Wednesday, 3 February 2016

The Dangers of Retrospective diagnosis


When I was writing about the activities of British sailors abroad, in discussing the use of prostitutes I examined the rates of venereal diseases amongst crews. I made a graph of the contraction rates of syphilis and gonorrhoea hoping to see the effects of various measures taken by the Admiralty. What emerged, however, made no logical sense at all. There appeared to be no pattern, and sometimes rates would shoot up in one year, with no obvious cause. Stumped, I contacted an expert in the subject, and he confirmed my suspicion, misdiagnosis. Rates were not accurate because syphilis and gonorrhoea were often diagnosed as each other. Whilst we have descriptions from surgeons (and my goodness I only made the mistake of googling one of the medical terms once) we cannot say for sure how accurate what is written is. We cannot be sure that the surgeon is not just confirming his own hunches.

This, in a rather convoluted way, brings me to today’s news story that asks ‘Did Henry VIII suffer same brain injury as some NFL players?’ (https://t.co/P5WUQnULNi). The answer is that we will never know. But does that mean we shouldn’t answer the question? I would argue that extreme caution should be taken. In a public lecture, I heard a speaker argue that the same happened to Nelson. It was argued that historians had ‘underestimated’ Nelson’s injuries, and that a blow to the head led to his open affair with Emma Hamilton and his poor treatment of his wife. Now, I couldn’t tell you if it did or not, no one can. The fact it goes against conventional studies sets off alarm bells in itself. Yet the major worry is not that we might wrongly attribute an illness or injury that is inaccurate, but the consequences of this. By suggesting head injuries in both cases, we are removing the agency from both Nelson and Henry VIII. It suggests that they had no control over their actions. It also means that their human instincts are not taken into account. To what extent, by doing so, are we being caught up in the cult of the hero, curtailing our critical instincts? Are we so desperate to see the powerful king or the national hero that we ignore and excuse any blemish? By retrospective diagnosis in these instances, are we not removing the very nuances and contradictions of character that makes history so complex and interesting?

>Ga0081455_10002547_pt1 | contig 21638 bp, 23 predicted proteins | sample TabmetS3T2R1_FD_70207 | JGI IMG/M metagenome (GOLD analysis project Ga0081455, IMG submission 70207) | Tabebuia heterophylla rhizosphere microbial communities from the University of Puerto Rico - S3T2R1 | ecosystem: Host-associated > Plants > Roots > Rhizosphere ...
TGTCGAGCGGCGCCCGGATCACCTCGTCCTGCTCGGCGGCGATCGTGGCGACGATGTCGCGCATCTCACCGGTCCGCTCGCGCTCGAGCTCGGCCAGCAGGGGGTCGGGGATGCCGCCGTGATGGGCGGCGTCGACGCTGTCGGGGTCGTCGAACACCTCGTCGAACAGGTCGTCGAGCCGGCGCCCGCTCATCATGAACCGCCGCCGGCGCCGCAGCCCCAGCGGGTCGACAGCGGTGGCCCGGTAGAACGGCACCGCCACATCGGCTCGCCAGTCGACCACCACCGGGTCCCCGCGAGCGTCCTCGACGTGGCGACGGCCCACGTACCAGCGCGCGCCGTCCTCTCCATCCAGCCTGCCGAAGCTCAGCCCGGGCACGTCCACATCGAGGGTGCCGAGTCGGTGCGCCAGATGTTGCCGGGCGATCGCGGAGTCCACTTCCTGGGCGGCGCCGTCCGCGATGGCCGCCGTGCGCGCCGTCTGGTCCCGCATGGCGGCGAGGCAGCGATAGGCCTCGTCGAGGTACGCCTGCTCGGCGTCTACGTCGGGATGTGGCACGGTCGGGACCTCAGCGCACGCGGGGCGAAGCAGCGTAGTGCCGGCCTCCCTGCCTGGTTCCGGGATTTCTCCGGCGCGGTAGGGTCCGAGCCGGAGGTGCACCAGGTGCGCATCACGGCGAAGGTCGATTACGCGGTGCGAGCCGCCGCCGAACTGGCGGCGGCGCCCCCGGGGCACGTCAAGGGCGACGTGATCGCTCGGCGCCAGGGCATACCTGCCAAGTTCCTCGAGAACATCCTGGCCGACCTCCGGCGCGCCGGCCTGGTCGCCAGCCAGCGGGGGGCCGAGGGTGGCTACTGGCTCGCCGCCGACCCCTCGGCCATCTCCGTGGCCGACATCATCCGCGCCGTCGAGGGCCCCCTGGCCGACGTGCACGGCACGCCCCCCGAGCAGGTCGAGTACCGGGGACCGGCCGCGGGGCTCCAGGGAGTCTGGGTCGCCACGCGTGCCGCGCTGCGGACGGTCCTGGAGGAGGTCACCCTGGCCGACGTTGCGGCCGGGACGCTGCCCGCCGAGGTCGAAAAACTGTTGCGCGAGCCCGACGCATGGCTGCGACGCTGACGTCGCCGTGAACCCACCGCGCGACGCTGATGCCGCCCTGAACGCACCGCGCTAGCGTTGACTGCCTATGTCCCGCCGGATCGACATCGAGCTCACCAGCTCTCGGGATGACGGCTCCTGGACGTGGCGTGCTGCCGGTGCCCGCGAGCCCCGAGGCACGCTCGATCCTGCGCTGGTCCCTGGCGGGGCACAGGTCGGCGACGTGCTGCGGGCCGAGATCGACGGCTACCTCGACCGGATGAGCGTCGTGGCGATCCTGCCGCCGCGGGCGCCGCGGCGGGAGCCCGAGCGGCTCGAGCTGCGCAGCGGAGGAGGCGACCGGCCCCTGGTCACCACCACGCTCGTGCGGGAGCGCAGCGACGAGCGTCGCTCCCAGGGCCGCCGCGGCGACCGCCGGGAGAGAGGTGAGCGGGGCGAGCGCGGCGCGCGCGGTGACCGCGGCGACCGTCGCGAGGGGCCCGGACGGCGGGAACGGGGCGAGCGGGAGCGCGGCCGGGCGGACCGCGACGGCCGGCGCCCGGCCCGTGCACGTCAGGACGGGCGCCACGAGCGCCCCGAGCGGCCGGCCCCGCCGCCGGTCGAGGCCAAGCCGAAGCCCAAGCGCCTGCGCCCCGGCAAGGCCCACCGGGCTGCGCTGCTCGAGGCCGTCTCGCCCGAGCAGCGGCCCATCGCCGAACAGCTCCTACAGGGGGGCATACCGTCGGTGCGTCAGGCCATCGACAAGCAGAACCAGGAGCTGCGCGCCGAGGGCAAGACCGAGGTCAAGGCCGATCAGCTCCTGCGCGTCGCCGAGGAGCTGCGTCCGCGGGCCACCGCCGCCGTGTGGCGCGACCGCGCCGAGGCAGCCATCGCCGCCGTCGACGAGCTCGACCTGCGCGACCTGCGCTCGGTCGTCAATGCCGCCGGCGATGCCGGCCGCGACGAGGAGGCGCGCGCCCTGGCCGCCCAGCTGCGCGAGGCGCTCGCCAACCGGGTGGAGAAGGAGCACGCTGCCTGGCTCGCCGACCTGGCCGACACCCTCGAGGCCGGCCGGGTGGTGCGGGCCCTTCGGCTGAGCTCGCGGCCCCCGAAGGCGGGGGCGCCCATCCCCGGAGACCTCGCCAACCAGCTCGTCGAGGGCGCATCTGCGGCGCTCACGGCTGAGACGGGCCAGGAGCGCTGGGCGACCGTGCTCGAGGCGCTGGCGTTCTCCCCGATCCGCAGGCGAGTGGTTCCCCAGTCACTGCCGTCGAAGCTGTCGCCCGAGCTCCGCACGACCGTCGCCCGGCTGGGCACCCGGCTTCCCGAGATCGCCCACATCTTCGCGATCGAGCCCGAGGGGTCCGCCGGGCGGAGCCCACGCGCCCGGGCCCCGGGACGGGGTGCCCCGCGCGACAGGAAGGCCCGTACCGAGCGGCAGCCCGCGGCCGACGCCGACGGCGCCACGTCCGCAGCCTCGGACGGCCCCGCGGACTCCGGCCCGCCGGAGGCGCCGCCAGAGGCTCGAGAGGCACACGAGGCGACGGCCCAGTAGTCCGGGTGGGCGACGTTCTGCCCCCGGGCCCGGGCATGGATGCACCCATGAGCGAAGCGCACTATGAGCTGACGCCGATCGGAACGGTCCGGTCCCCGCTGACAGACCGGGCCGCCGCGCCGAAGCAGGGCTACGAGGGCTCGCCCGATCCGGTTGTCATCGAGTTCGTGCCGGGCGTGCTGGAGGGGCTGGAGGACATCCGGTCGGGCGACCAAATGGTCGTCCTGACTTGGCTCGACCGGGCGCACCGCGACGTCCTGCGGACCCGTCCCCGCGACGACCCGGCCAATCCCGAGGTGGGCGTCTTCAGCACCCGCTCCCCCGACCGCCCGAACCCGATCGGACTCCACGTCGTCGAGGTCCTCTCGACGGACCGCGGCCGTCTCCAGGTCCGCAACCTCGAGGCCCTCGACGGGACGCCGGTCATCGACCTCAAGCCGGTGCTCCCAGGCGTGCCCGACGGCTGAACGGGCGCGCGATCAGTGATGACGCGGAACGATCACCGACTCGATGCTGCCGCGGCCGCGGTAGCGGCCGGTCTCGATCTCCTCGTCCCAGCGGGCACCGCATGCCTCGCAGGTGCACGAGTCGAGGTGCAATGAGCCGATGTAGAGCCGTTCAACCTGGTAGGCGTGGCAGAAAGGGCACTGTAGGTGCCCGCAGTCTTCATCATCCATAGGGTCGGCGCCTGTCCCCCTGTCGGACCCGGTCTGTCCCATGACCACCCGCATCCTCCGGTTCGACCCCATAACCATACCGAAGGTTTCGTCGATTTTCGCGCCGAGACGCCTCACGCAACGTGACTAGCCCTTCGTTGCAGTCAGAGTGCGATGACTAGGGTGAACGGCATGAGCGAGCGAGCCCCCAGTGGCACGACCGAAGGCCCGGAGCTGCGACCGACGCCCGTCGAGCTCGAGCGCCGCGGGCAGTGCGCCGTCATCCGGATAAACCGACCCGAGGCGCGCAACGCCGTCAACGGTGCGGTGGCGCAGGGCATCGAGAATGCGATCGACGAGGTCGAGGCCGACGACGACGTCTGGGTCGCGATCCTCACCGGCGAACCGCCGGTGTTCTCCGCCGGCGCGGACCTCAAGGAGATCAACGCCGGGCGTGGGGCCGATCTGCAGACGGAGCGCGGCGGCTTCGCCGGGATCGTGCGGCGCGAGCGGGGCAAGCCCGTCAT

3 comments:

  1. Steven: I find your final question quite compelling [and forgive if I do not understand fully the notion of retro diagnosis]--not just in what you are asking about your particular research, but on a lager scale, what it means for historical narratives being written that seek to test understandings of the past or point out error or based in cultural assumptions, rather than research. Sometimes this new research, often supported with archival evidence, is not encouraged/supported by leaders w/in a field or by journal/book editors because it makes heroes "more human" or "less admirable" or demonstrates errors in past analysis--even if if does, in many cases, make a more complicated and therefore interesting narrative. I wonder about this barrier for the future of the disciple of history itself. Complicated, nuanced history, in my humble opinion, is what makes, and arguably will continue to make, the discipline of history dynamic. (and dynamite to be a part of :) --Annmarie Valdes

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  2. Thanks for the post. I really enjoyed reading this. It reminds me of an article I read by John F. Benton (a medievalist) who tried diagnosing Hildegard of Bingen with a type of Epilepsy. Of course, such a diagnoses was supposed to provide a possible explanation for her visionary experiences and subsequent behaviour (one which, of course, could satisfy an understanding of modern medicine).

    However, I couldn't help but think that Benton had somehow missed the point. Surely the role of the historian is to present the past to the present, and not present the present to the past! Therefore, in addition to your wise words, I lay out three reasons why all historians should avoid retrospective diagnosis:

    First of all, it takes many hours, tests, visits (et cetera) with a modern medical professional to diagnose a medical condition - and even then there's room for error. So when an historian (who may have a PhD, but is unlikely to have an MD) offers a diagnosis through remaining sources from a different period - a convincing diagnosis is simply impossible.

    Secondly, (as you've brilliantly demonstrated above) there is just no way of connecting a medical diagnosis to particular human behaviour with certainty. This is especially true when the human behaviour is reported by others, (or even by the individual) in texts that may be hundreds of years old (and/or translated from another language). Such work is purely speculative, and serves no real purpose other than being able to say 'I have spotted an unlikely but possible(?) correlation between our modern understanding of [condition] and a description of [something] in a MS'.

    Thirdly (and lastly for now), retrospective diagnosis becomes a little more frustrating if the condition argued wasn't known at the time. The historian then becomes guilty of presenting the past with his modern insights, rather than presenting historical insights to the present. It may be appropriate to offer a footnote on the difference between our modern understanding of things (such as: it is unlikely that all medieval leprosy was what we now know to be 'Hans disease'), but basing an entire argument for human behaviour on a diagnosis offered not at the time, but by a modern historian, is simply absurd. It may well have been the case, but there is no certain way of knowing.

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